3.2. Same Class, Different Behaviors

In many cases, the broadly defined classification schemes unintentionally capture vastly different associations in a single category [1]. For example, the very commonly used term “synoekete,” which was used by nearly every author after Wasmann, is widely applied to many Coleoptera that vary greatly in their biology and in interactions with respective ant hosts. Wheeler’s subdivision of the synoeketes into four different classes places potentially every kind of ant-associated beetle within the group, including the many beetles that are ignored by ant hosts, the numerous genera that feed on debris in refuse piles, several Staphylinidae that are mimics of ants, and those that resemble but are not really “true guests.” In Wheeler’s attempt to capture this diversity of behavior and morphology, it appears as if each type is mutually exclusive but is not. For instance, ant mimics, which Wheeler placed in their own category, actually are ignored by ants and may feed on debris in refuse piles [24], but this behavior is classified separately from the mimic category. It may be useful in these cases to separate morphology from behavior.

When comparing different groups of myrmecophiles at higher taxonomic levels, the terminology used for one group may not be applicable to those of another group [43], which supports the notion that creating overarching behavioral classes may be less effective than intended. For example, the term “symphile” may be interpreted differently in different groups of beetles. If one considers the symphilous spider beetles, for which we have data for only a few species, these beetles may be scavenging in refuse piles, while also involved in trophallaxis with ants. In contrast, the “symphilous” scarab genus Cremastocheilus is known to be carried into or walk into ant colonies undetected and subsequently feeding on ant larvae or pupae. While these two beetle groups are “integrated” into the ant nest, the mechanisms used to integrate themselves are vastly different. The term “symphile” falls apart when considering these different taxonomic groups. In addition, even if behaviors appear to be superficially identical in unrelated taxonomic groups, there may be niche-specific differences [43] or even host-specific adaptations that are not immediately visible. Factors such as colony size, the type of habitat, movement patterns and frequency, and other within-nest variables may all play roles in how associates are interacting with ants [11].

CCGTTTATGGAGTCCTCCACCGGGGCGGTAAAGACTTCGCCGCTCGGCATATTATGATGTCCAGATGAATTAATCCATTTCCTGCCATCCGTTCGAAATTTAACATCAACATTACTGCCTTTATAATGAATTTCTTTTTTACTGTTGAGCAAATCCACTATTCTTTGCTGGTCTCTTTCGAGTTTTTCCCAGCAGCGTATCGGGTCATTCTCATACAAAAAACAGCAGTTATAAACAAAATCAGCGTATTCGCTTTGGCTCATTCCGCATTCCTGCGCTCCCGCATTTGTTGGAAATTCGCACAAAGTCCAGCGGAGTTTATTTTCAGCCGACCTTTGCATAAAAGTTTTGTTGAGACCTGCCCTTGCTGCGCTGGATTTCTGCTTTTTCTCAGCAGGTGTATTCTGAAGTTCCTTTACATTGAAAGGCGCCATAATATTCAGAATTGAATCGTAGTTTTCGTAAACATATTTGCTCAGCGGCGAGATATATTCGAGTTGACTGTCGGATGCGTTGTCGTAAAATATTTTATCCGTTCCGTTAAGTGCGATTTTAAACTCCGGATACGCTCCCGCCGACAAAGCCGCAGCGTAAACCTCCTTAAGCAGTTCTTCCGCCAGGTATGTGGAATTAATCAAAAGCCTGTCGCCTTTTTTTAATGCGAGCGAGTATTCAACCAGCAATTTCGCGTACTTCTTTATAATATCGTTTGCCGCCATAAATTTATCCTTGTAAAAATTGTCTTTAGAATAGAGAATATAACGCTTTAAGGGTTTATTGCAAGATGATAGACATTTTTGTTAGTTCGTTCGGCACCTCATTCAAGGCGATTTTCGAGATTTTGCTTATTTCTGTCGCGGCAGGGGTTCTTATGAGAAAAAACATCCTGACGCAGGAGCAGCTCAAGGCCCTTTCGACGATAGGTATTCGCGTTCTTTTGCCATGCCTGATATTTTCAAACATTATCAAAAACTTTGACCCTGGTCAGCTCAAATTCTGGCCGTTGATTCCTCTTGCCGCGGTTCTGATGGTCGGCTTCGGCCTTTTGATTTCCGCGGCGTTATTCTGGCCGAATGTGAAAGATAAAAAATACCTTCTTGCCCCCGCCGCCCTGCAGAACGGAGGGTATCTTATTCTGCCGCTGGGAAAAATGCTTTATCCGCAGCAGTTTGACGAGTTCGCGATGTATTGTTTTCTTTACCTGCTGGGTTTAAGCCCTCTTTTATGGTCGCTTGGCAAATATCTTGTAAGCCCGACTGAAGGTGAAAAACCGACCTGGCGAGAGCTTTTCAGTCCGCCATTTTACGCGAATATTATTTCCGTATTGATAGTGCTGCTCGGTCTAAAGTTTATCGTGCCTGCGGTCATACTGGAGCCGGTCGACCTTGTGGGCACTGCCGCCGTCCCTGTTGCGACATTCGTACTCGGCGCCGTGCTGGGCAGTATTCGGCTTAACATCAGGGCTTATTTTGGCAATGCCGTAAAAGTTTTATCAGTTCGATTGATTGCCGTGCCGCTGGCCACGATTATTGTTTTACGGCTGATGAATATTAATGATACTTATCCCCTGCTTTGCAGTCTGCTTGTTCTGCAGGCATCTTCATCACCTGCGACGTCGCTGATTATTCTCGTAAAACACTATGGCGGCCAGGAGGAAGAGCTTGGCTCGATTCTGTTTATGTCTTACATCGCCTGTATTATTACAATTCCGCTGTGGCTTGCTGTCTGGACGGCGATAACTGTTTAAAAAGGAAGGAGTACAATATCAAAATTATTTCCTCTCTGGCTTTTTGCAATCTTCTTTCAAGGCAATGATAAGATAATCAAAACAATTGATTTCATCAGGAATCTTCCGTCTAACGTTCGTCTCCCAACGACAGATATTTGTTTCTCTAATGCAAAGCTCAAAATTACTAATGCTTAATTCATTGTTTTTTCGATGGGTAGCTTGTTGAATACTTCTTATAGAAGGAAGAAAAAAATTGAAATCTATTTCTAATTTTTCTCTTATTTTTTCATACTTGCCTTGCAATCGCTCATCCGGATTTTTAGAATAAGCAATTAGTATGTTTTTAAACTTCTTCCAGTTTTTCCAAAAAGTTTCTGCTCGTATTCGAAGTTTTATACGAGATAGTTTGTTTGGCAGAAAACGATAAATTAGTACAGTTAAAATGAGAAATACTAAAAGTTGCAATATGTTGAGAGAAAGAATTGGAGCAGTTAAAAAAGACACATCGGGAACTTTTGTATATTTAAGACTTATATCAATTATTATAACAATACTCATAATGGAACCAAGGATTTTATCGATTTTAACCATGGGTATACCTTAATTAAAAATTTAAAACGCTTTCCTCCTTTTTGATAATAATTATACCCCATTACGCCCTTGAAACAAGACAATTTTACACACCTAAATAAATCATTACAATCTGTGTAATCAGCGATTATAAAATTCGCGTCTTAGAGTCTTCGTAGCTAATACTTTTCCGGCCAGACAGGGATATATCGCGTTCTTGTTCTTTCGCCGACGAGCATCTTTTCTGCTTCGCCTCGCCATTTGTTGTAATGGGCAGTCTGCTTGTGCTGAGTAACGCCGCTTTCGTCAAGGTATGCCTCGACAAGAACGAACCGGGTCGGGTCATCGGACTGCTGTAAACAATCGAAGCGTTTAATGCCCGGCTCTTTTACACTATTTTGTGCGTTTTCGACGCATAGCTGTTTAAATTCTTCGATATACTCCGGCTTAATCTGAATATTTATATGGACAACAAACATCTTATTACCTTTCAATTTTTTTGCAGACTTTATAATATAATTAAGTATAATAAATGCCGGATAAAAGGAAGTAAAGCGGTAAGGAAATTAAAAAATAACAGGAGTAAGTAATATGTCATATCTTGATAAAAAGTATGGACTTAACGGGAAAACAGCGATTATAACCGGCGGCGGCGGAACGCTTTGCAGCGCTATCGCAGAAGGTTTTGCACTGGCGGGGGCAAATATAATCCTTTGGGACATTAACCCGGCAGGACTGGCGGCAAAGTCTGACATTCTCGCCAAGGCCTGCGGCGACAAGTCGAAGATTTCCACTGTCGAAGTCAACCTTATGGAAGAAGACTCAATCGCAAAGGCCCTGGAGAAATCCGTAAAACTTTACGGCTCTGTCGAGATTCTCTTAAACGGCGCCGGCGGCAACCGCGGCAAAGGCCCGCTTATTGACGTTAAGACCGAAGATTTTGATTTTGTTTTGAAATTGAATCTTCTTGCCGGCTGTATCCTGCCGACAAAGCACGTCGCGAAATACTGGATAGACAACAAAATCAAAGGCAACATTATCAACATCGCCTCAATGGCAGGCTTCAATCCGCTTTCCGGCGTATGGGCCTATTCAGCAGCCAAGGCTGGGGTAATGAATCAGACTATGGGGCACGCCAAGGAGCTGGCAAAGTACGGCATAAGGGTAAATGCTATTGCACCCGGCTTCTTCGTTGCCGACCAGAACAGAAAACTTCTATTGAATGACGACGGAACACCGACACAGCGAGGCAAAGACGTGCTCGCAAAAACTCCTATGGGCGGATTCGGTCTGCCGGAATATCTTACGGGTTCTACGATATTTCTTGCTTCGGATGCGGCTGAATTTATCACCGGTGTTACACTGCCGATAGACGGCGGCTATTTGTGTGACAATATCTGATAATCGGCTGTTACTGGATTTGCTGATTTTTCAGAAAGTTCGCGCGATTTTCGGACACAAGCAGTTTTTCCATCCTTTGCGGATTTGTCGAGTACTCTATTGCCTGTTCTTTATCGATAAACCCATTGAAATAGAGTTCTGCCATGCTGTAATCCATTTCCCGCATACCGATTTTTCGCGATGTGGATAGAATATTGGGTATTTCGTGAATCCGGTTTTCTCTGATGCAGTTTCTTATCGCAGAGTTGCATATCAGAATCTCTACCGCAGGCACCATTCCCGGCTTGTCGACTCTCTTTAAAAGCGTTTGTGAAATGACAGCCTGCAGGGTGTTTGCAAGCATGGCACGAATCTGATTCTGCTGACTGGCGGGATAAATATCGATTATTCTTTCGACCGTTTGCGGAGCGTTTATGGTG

Most recently, Ellis and Hepburn [42] unsuccessfully attempted to classify the small hive beetle, a bee parasite, according to the schemes proposed by Wasmann [20] and Kistner [23]. They noted that beetles’ associations with bee hosts differed depending on geographic range, the level of predation exhibited by the beetles and also varied among naturally occurring or introduced populations. Similar complex factors are likely to affect many myrmecophiles, especially if they are generalists, or are associates of multiple ant hosts where interactions may differ from one ant host to another. Most recently, Geiselhardt et al. [11] proposed the use of the terms “obligate” or “facultative” to capture myrmecophilous associations to avoid the use of Wasmann’s system. Their scheme may be the most generalized, and probably the most practical, but still relies on authors knowing how closely species are associated with their ant hosts. For example, if one considers any of the staphylinid beetles that are associated with any of the various army ant genera, they could be considered obligate ant guests if associations are specific to the respective ant host; or, provided that many staphylinids are generalist predators and scavengers, they may all be considered facultative associates if the presence of ants or debris from ant nests are not required for survival. The usage of either of these terms is still problematic and may not be useful for many other myrmecophilous beetles, since few biological details are known for the majority of taxa.

3.3. Presumed Behaviors of Closely Related Taxa